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The University of Southampton
Research

Teenagers: the next generation of parents

How we can use education to transform theirs and their future family’s health

Published: 20 December 2019

Thousands of young people are being inspired to make better choices about the food they eat and the amounts of activity they undertake, thanks to an internationally acclaimed and award-winning education programme which brings science and education together.

LifeLab is a novel educational intervention designed to empower secondary school students, through science enquiry, to understand the consequences of lifestyle choices for their own health and that of their future families.

Since it launched in 2008, a new purpose-built, state-of-the-art facility opened at the heart of University Hospital Southampton in 2013 and more than 11,000 pupils and 300 teachers have been though the programme. Every secondary school in Southampton has taken part as well as other schools across the south coast.

Inspirational stuff. In addition to direct subject content, students are exposed to quality research work, and a variety of employment roles.

Teacher - Working with LifeLab

LifeLab is much more than a school trip. The programme is centred around an immersive learning experience within University Hospital Southampton NHS Foundation Trust, giving secondary school students access to teaching in a clinical setting and the inspirational people connected to it. While there, students are able to investigate their own health and discover what impact lifestyle choices can have on developing non-communicable diseases like diabetes, cancer and heart disease.

The experience builds on a resourced teaching programme of 10 lessons, designed by LifeLab educators, which is explicitly linked to the National Curriculum for Science in England and delivered within schools through the science curriculum. This follows Continuing Professional Development (CPD), which upskills teachers who can then further embed the learning at a local level.

Our evidence shows that this increases young peoples’ knowledge about their health, and is currently being developed further to see how best it can be translated into behaviour change. In collaboration with LifeLab students, an app is currently being designed as a further component in the programme.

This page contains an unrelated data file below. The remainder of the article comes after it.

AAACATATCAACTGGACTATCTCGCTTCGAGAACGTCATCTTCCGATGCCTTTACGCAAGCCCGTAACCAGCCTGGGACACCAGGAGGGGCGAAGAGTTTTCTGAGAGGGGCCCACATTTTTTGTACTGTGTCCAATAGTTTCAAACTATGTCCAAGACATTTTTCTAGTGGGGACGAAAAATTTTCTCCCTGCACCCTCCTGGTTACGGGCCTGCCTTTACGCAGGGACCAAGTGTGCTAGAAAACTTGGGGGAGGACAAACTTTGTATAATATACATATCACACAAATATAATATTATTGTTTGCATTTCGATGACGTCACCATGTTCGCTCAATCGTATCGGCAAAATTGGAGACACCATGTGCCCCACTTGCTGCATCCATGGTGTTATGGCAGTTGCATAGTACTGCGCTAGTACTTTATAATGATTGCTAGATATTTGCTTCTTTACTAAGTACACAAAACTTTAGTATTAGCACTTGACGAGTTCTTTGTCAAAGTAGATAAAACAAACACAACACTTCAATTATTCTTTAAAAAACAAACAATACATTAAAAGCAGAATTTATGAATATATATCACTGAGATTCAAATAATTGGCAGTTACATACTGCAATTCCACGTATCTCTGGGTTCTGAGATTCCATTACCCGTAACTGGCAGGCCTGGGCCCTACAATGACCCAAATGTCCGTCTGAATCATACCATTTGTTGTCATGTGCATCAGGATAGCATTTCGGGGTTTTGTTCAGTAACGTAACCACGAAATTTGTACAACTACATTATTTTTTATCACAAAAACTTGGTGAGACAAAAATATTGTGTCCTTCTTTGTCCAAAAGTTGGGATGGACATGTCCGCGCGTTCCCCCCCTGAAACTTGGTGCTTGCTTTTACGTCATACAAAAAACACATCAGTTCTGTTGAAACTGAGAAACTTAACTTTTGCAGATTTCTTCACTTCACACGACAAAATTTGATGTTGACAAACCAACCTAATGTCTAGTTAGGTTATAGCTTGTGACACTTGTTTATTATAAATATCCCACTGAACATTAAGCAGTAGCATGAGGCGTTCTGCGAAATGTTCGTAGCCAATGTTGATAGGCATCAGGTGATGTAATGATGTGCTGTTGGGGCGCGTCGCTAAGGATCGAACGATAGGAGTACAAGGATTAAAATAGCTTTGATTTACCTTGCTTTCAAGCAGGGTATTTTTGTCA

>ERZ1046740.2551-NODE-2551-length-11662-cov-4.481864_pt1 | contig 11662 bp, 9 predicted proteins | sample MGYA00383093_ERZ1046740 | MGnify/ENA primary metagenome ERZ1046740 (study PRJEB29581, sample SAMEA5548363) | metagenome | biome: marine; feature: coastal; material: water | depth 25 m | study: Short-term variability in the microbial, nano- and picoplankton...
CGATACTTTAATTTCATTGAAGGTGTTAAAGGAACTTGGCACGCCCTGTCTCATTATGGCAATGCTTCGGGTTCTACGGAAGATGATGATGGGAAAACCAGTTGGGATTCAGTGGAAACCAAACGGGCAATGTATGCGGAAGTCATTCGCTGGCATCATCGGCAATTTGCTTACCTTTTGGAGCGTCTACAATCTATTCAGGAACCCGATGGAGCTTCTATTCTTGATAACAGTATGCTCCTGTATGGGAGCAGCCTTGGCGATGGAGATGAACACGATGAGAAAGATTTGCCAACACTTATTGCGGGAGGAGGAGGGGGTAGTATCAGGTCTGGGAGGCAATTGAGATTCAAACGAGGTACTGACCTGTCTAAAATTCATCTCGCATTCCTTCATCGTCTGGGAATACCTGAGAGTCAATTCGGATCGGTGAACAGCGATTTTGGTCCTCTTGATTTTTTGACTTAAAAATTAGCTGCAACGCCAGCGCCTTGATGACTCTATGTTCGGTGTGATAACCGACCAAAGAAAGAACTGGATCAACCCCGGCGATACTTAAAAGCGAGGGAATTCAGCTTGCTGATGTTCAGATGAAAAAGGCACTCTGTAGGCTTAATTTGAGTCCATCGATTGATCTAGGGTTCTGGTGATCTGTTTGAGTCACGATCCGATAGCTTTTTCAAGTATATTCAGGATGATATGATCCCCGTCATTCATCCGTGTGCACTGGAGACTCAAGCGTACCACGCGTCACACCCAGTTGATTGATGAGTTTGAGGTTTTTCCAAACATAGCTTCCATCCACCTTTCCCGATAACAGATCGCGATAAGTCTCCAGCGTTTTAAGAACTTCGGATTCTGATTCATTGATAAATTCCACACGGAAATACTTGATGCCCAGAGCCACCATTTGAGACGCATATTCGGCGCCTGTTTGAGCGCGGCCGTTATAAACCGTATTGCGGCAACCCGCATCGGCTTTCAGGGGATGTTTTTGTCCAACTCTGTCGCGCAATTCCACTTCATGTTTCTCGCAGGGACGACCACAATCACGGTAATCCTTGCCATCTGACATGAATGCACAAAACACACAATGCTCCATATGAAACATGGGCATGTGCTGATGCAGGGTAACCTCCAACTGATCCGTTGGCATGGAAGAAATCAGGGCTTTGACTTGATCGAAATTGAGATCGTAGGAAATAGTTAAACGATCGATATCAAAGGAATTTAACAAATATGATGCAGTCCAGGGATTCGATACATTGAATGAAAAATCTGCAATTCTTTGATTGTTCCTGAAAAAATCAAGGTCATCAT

Kath Woods-Townsend, LifeLab Programme Manager, says: “LifeLab is making a major contribution to the way we engage our young people with thinking about their health and how the decisions they make now, can affect their children in later life.

“Being set in a laboratory and giving young people access to scientific equipment empowers them with the science behind the health messages and encourages them to make better choices.  It is this activity and the work with their teachers that positively reinforces the curriculum and inspires students to make positive changes.”

Students are already discussing their interest in studying science at college or pursuing it as a career; they clearly understand the impact of their current decisions on future generations.

Teacher - Working with LifeLab

Feedback and assessments through randomised controlled trials have shown that the programme creates a step change in how young people view their health and the health of their future children.

Significantly more LifeLab students recognise that current diet could affect their future health, and their children’s risk of future disease. Students actively pledge to make small changes to their health-related behaviour, and these pledges are followed up back in school with their teachers who have received training in supporting behaviour change.

LifeLab has also shown to inspire them to study science post-GCSE and pursue a career in healthcare, medicine or nursing, especially in girls.

LifeLab is being recognised internationally with the team being asked to present at the World Health Organisation (WHO) and lead a series of discussions International Developmental Origins of Health and Disease (DOHaD) biannual conference in Australia.

LifeLab
Student testing lab
LifeLab
Student testing and seeing results
LifeLab
Students group work
LifeLab
Students in lab
LifeLab
Students looking at machine
LifeLab
Students testing tubes
LifeLab
Students testing
LifeLab
Students using blood pressure machine
LifeLab
Students using ipads
LifeLab
Students working

I think that what you’re doing is absolutely amazing…having had the vision to create it…I hope that you’re going to be able to bottle this and export it right the way across the country because that's the way forward for our young people to be learning about science where it has a direct relevance to their own lives.

HRH - the Countess of Wessex

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